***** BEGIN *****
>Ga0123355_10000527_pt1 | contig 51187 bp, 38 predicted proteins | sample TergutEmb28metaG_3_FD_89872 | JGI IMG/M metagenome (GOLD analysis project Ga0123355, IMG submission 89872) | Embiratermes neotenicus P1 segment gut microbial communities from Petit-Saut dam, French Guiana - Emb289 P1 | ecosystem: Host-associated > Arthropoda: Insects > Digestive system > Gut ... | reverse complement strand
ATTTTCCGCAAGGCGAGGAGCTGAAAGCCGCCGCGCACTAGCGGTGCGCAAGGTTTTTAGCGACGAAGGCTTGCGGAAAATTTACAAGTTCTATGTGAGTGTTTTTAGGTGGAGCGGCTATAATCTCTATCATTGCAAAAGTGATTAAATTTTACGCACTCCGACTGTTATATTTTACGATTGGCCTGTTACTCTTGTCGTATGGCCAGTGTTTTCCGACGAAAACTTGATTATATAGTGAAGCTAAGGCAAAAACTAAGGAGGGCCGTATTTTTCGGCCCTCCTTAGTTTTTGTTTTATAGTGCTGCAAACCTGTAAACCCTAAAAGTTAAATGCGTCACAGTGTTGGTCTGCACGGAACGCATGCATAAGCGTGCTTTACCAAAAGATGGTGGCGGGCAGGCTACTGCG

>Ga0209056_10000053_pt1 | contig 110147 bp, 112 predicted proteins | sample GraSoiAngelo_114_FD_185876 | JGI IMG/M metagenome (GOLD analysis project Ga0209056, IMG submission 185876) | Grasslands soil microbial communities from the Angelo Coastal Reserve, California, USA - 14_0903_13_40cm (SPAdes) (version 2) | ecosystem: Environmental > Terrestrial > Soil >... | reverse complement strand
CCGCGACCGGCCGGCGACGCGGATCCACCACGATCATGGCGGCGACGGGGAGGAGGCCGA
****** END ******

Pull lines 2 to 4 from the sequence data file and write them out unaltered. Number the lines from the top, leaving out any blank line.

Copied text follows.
ATTTTCCGCAAGGCGAGGAGCTGAAAGCCGCCGCGCACTAGCGGTGCGCAAGGTTTTTAGCGACGAAGGCTTGCGGAAAATTTACAAGTTCTATGTGAGTGTTTTTAGGTGGAGCGGCTATAATCTCTATCATTGCAAAAGTGATTAAATTTTACGCACTCCGACTGTTATATTTTACGATTGGCCTGTTACTCTTGTCGTATGGCCAGTGTTTTCCGACGAAAACTTGATTATATAGTGAAGCTAAGGCAAAAACTAAGGAGGGCCGTATTTTTCGGCCCTCCTTAGTTTTTGTTTTATAGTGCTGCAAACCTGTAAACCCTAAAAGTTAAATGCGTCACAGTGTTGGTCTGCACGGAACGCATGCATAAGCGTGCTTTACCAAAAGATGGTGGCGGGCAGGCTACTGCG

>Ga0209056_10000053_pt1 | contig 110147 bp, 112 predicted proteins | sample GraSoiAngelo_114_FD_185876 | JGI IMG/M metagenome (GOLD analysis project Ga0209056, IMG submission 185876) | Grasslands soil microbial communities from the Angelo Coastal Reserve, California, USA - 14_0903_13_40cm (SPAdes) (version 2) | ecosystem: Environmental > Terrestrial > Soil >... | reverse complement strand
CCGCGACCGGCCGGCGACGCGGATCCACCACGATCATGGCGGCGACGGGGAGGAGGCCGA